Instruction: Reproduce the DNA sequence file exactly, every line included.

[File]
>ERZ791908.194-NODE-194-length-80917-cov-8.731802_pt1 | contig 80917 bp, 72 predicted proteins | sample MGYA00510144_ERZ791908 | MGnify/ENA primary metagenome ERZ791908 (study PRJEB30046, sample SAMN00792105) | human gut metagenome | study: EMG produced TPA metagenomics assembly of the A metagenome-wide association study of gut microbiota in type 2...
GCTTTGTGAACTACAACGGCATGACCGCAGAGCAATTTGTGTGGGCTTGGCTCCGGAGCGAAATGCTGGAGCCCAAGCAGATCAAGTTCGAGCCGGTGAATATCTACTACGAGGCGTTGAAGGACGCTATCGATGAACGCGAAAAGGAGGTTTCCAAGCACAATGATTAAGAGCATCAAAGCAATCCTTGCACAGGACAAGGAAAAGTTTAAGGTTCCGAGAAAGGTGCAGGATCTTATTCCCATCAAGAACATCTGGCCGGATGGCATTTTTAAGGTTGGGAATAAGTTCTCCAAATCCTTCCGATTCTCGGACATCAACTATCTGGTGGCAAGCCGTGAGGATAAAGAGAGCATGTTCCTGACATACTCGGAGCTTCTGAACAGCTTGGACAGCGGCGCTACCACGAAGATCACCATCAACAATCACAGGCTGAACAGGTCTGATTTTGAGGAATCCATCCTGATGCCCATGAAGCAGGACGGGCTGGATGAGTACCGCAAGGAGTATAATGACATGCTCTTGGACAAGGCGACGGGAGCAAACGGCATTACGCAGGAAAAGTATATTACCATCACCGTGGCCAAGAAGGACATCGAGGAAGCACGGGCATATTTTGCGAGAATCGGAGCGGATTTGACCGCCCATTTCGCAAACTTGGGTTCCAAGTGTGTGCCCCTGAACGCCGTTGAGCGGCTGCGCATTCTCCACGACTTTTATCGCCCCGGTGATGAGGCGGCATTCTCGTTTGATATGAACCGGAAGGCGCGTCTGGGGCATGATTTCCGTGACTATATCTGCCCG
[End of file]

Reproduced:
>ERZ791908.194-NODE-194-length-80917-cov-8.731802_pt1 | contig 80917 bp, 72 predicted proteins | sample MGYA00510144_ERZ791908 | MGnify/ENA primary metagenome ERZ791908 (study PRJEB30046, sample SAMN00792105) | human gut metagenome | study: EMG produced TPA metagenomics assembly of the A metagenome-wide association study of gut microbiota in type 2...
GCTTTGTGAACTACAACGGCATGACCGCAGAGCAATTTGTGTGGGCTTGGCTCCGGAGCGAAATGCTGGAGCCCAAGCAGATCAAGTTCGAGCCGGTGAATATCTACTACGAGGCGTTGAAGGACGCTATCGATGAACGCGAAAAGGAGGTTTCCAAGCACAATGATTAAGAGCATCAAAGCAATCCTTGCACAGGACAAGGAAAAGTTTAAGGTTCCGAGAAAGGTGCAGGATCTTATTCCCATCAAGAACATCTGGCCGGATGGCATTTTTAAGGTTGGGAATAAGTTCTCCAAATCCTTCCGATTCTCGGACATCAACTATCTGGTGGCAAGCCGTGAGGATAAAGAGAGCATGTTCCTGACATACTCGGAGCTTCTGAACAGCTTGGACAGCGGCGCTACCACGAAGATCACCATCAACAATCACAGGCTGAACAGGTCTGATTTTGAGGAATCCATCCTGATGCCCATGAAGCAGGACGGGCTGGATGAGTACCGCAAGGAGTATAATGACATGCTCTTGGACAAGGCGACGGGAGCAAACGGCATTACGCAGGAAAAGTATATTACCATCACCGTGGCCAAGAAGGACATCGAGGAAGCACGGGCATATTTTGCGAGAATCGGAGCGGATTTGACCGCCCATTTCGCAAACTTGGGTTCCAAGTGTGTGCCCCTGAACGCCGTTGAGCGGCTGCGCATTCTCCACGACTTTTATCGCCCCGGTGATGAGGCGGCATTCTCGTTTGATATGAACCGGAAGGCGCGTCTGGGGCATGATTTCCGTGACTATATCTGCCCG